Tastemakers raises $1.4M to sell Africa experiences to the world – gpgmail


New York based startup Tastemakers has raised a $1.4 million seed-round—led Precursor Ventures—for its business that connects Africa adventures to global consumers.

Tastemakers’ platform curates, prices, and lists African travel and cultural experiences—from paragliding tours to wine-tasting to concerts.

The startup generates revenues by taking a 20% commission on each transaction. Community managers in Africa screen and select experiences that go up on the site .

Tastemakers will use the investment to grow the number of experiences offered from 200 to 10,000 and build out machine learning capabilities to better match suppliers, experiences, and clients—CEO and founder Cherae Robinson told gpgmail.

She likened the site to an Airbnb for commoditizing and connecting people to Africa travel experiences at scale.

On the startup’s addressable market, Robinson references a segment of culture curious travelers: people who are travelling to experience things such foreign art, food, music, or dance workshops.

“We looked at who’s doing these kinds of tours and and the number of people booking…and we found that globally, based on triangulating that, there are about 700 million people globally booking culture forward experiences,” said Robinson.

For different reasons—from negative stereotypes or the difficulty of identifying tourist options in Africa—most of these excursions are occurring in other parts of the world, according to Robinson.

She sees Tastemakers’ value proposition as the site that can bring a greater percentage of these culture travelers to Africa.

On revenue potential, Robinson is pretty up front on numbers and goals. “If we can capture 1% of that [700 million] market in the next five years that’s $2.2 billion generated on our platform,” she said, noting an average booking cost of $308. She believes Tastemakers could hit those figures by 2025—and by applying their 20 percent commission—reach income of $434 million.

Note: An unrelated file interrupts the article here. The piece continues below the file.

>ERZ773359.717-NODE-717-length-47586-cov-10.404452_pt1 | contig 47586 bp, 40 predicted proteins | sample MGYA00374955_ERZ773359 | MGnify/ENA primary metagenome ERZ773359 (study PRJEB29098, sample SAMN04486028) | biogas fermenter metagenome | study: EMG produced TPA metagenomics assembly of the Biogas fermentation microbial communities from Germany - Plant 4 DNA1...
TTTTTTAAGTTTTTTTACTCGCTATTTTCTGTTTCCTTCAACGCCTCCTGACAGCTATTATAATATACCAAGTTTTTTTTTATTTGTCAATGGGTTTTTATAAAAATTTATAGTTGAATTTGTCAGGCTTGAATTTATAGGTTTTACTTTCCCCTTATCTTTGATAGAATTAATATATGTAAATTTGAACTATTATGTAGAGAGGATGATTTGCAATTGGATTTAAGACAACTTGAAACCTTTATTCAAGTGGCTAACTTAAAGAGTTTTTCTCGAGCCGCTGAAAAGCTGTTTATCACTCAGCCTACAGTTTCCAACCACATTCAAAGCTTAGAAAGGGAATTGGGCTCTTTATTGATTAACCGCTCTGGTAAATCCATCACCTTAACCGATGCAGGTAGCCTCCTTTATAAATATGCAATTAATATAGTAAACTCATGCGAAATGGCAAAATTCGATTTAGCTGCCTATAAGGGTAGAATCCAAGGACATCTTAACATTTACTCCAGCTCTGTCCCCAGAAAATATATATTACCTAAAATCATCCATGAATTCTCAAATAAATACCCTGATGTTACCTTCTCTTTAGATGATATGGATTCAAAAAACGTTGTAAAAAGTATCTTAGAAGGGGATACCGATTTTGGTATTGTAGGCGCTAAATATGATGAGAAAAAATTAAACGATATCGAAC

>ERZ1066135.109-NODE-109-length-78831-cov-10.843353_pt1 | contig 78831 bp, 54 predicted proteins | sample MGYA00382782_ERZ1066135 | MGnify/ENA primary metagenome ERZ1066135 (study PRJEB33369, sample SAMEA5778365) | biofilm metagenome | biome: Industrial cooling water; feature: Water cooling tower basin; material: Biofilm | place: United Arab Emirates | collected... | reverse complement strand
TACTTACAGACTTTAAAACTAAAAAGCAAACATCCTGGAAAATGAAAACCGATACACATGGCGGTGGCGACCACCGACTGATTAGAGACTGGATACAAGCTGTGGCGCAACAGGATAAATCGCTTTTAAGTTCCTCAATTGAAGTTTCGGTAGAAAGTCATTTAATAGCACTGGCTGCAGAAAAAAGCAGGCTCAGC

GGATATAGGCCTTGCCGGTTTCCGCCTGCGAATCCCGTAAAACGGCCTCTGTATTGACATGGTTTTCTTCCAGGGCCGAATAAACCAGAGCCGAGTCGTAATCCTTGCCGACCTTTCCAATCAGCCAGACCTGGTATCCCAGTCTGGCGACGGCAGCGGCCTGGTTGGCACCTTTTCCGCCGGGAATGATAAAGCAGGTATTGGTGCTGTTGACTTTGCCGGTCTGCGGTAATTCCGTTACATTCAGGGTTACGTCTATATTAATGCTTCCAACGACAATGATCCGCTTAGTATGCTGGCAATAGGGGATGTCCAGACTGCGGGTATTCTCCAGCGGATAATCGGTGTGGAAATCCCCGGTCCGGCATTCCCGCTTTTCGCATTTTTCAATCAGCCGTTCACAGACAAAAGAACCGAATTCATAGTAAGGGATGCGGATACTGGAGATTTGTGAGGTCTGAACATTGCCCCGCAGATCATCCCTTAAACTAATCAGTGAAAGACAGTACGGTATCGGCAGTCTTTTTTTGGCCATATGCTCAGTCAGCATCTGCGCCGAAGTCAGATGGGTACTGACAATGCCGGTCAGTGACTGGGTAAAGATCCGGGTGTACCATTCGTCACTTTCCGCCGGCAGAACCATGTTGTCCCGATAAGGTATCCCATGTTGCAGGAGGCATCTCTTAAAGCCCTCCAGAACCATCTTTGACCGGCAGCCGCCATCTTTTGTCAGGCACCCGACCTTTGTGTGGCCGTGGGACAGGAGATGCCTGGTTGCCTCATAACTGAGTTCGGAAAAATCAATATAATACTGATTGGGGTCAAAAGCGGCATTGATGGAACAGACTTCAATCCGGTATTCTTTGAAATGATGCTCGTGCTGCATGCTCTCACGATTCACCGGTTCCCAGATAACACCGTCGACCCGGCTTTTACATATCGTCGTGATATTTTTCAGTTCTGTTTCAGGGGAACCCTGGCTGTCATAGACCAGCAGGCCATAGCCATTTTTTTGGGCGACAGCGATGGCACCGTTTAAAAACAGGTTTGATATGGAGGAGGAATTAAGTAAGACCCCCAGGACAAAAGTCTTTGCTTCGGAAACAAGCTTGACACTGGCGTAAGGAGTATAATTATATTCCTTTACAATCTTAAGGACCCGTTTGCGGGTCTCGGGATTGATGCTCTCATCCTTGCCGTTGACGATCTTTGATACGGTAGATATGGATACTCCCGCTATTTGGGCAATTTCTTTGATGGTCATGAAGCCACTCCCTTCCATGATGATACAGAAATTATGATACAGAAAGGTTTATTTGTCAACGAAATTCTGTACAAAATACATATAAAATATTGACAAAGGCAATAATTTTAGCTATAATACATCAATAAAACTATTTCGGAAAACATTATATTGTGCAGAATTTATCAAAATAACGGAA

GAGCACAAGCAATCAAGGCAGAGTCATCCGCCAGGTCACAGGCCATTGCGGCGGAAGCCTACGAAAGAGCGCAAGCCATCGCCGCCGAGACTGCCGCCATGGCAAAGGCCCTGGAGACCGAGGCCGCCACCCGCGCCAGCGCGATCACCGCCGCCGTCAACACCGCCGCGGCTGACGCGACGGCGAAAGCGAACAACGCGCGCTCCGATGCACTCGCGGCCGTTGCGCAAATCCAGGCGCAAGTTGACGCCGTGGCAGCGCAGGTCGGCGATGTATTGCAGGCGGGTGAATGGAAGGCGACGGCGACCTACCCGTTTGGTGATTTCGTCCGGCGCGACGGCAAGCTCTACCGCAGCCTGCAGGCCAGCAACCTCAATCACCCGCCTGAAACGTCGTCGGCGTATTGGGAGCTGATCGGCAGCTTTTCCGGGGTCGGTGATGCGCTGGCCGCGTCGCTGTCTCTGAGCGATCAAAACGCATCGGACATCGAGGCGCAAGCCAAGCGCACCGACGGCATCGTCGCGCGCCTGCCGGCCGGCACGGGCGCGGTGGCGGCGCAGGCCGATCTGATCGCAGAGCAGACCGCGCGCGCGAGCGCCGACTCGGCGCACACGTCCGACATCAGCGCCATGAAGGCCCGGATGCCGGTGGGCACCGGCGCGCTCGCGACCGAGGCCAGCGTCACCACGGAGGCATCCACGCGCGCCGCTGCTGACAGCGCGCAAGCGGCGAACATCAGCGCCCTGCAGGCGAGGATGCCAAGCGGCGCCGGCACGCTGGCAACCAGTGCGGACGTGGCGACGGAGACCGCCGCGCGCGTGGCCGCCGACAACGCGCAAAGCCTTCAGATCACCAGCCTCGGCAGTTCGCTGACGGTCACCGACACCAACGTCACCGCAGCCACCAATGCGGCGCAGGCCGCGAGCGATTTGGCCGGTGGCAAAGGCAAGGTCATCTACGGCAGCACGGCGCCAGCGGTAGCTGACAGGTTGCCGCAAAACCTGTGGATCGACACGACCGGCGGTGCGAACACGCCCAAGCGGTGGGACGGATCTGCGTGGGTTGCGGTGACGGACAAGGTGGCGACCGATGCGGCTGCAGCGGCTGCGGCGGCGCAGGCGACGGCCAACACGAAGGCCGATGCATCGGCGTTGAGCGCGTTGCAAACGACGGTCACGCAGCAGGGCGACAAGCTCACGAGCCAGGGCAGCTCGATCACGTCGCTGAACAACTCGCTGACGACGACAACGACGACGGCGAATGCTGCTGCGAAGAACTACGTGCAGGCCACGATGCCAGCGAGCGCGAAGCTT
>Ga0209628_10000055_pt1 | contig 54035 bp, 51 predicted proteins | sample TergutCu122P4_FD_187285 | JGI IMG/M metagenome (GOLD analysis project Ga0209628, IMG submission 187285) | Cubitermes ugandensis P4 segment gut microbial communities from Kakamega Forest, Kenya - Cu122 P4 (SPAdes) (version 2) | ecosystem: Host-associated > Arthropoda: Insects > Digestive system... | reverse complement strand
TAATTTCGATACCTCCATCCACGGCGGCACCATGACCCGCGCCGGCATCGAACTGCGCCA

Tastemakers Africa Ghana III

Precursor Ventures Managing Partner Charles Hudson invested in Tastemakers for its potential as an early entrant in an off the grid travel market attracting more curiosity.

“I just had a sense that Africa was having a moment, and whether its Black Panther or more startups that have a foot in Africa, that there were more people interested in going to Africa,” he told gpgmail.

“And it’s not like going to New York City…You have providers that are hard to find and hard to book..that are not super well marketed. If you can become an aggregator and curator of those, you could effectively become the largest source of lead generation,” Hudson said.

Tastemakers is looking at  ancillary partnership and revenue share opportunities. It uses Stripe and WorldRemit to process mobile payments for transactions on the site and has done promotional partnerships with Uber Africa. The startup also counts Kempinski Hotels as its biggest lodging partner.

Tastemakers also offers advisory services to sellers on the site, to better determine price-points and on marketing their travel experiences more effectively online.

CEO Cherae Robinson is clear about the company’s for-profit status, but sees upside for Africa beyond generating business from tourism. “I strategically don’t brand Tastemakers as a social impact startup…but we’re driving benefits of the sharing economy to diverse populations both in Africa and in underrepresented communities in the technology and tourism sectors,” she said.

 


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Southern California athletic brand, Vuori, raises $45 million from Norwest Venture Partners – gpgmail


The four-year-old, Southern California athletic brand Vuori has picked up a $45 million growth equity investment from the investment firm Norwest Venture Partners.